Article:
• Gail Combs says:

        Glad to hear at least one branch is still doing science.

        I am a chemist and used to run QC labs. Every time I hear about ‘Adjusting data” I cringe. That would get you fired or in jail or at minimum a very nasty session with the FDA.

        Science should have the exact same rules as accounting and it used to when I ran a lab. Yes we had computers but everything still went in bound lab books and was dated signed and counter signed so it would stand up in court if need be.

        • HankH says:

          Hello Gail. Good to read you again. Yes, we still do science the pre-post normal science way where data adjusting will get you a new job flipping hamburgers. I’m glad to hear you also do science the scientific way. I think most areas of “real” science continue to reject PNS with a real distain. Unfortunately, many climate scientists found it to provide a direct path to the feeding trough and got on-board with it. History will judge their error and the political tool PNS truly is.

        • talldave2 says:

          Sadly, science has been largely replaced by Science!. The former is the boring, stodgy practice of rigorous standards, the latter is a glitzy taxpayer-funded press release.

  7. daveburton says:

    Satellites have been showing a deceleration (decrease) in rate of sea-level rise, but I don’t trust the satellite altimetry data. To understand why, I recommend that you watch this lecture by astrophysicist Willie Soon. Dr. Soon explains the problems with satellite measurement of sea level better than anyone I’ve seen, starting here:

    That segment of his lecture is 24 minutes long, starting at the 17:37 point. The link should take you directly to 17:37. But, actually, I recommend watching <a href=""the whole 58 minute lecture at least once. I promise, you’ll learn a lot.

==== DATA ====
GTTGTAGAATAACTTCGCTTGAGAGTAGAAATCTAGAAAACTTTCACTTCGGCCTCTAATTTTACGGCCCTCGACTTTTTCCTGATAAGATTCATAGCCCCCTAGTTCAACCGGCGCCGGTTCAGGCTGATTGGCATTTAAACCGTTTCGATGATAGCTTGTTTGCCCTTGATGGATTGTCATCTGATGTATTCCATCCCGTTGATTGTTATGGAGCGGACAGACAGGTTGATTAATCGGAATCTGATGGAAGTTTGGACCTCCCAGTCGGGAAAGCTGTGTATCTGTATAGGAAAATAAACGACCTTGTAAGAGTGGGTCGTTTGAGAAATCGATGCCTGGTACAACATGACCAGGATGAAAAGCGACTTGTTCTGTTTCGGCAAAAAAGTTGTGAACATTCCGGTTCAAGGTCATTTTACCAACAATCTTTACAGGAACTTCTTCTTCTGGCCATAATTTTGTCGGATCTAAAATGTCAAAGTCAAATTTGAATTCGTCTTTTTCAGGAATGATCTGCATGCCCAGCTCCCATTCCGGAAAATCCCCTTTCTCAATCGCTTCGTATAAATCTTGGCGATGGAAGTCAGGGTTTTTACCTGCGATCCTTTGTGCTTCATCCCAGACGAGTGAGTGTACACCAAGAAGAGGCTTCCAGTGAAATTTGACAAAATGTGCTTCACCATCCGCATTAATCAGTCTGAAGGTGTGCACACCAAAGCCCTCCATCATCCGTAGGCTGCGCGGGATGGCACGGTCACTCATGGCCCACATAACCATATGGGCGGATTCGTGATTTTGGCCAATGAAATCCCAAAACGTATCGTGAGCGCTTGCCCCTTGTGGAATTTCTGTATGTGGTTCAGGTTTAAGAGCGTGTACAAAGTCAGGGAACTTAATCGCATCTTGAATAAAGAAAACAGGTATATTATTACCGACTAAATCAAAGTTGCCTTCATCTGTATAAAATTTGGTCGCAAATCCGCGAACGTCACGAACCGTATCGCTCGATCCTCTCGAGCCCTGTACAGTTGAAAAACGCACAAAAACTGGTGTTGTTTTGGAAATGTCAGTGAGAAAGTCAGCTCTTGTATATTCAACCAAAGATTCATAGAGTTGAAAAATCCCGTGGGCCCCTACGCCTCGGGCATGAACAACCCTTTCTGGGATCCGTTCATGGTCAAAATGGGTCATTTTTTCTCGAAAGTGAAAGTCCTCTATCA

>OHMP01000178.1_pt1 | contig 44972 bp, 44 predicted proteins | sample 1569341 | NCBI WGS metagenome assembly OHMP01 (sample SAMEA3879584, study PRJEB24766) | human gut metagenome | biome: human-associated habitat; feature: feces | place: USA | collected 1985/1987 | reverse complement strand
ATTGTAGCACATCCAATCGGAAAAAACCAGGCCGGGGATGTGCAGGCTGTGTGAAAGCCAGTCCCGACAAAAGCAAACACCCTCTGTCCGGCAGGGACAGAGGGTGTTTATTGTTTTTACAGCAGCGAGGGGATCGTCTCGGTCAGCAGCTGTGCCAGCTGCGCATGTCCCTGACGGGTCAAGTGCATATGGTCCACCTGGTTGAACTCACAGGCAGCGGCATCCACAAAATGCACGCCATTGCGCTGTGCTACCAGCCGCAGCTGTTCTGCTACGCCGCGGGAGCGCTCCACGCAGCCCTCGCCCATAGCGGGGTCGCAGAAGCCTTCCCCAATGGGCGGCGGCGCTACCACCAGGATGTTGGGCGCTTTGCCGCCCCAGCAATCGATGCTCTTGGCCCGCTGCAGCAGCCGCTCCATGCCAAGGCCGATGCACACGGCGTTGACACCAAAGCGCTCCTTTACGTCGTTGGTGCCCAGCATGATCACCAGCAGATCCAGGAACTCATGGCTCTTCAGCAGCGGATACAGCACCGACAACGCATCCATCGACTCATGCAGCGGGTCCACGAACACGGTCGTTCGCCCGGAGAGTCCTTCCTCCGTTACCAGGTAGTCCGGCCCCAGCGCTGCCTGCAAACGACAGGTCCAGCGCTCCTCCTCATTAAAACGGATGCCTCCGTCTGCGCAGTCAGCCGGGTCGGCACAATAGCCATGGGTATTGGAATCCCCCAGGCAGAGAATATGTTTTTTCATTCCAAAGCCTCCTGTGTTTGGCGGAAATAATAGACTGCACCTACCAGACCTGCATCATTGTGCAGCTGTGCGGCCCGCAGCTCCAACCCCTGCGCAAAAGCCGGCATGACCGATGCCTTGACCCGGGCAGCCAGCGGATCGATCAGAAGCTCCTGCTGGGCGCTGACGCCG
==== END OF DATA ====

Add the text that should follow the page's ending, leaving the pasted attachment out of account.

8. tom0mason says:

    “Satellite Sea Level Error Greater Than The Trend”
    So this is unlike global temperatures where total aggregated errors are not greater than the trend?

  9. Only crazed Progressives would cite an increase in Sea Level as Settled Science when the error rate of the instrument is 4 times greater than their trend…

    … oh, and please ignore the Tide Gauges… forget how the oldest one in the World shows NO Sea Level Rise… look at this shiny thing over here..

  10. Not only that but the rate of relative sea level rise in the Philippines jumped abruptly (instantaneously) during the 1970 earthquake because of tectonic subsidence and thereafter the rate of relative sea level increased due to continued subsidence.

  11. The obvious conclusion from the data is that the Earth itself is growing larger. If we don’t tax carbon, the Earth will [continue to] grow [exponentially] until it consumes the whole Solar system, in which case we’ll have to rename it the Telluric system.

    I’m going to need a $2500000 grant to study this problem further.

    • HankH says:

      If you get the grant, I’m available to assist with the statistics and modeling. I even know how to make hockey sticks out of nothing at all 😉

      • If I hire somebody else to help me fake the numbers, I’m going to need a bigger grant. You can struggle by on $4000000 a year plus benefits, right? That’s pretty fair for a future Nobel Prize winner, I think.

        • HankH says:

          No problem with the salary and benefits. I think all we need is some GPS and survey equipment, some travel time (mostly to tropical islands as we want waist line measurements) and, of course, unprecedented results that will require further grants to make more robust.

      • Parenthetically: since the Earth is getting larger, your dollars will be getting larger as well. I think you can see where this is going.

        • HankH says:

          Absolutely. Hansen, Mann, Trenberth, Jones, and the rest got started of with visions of granture.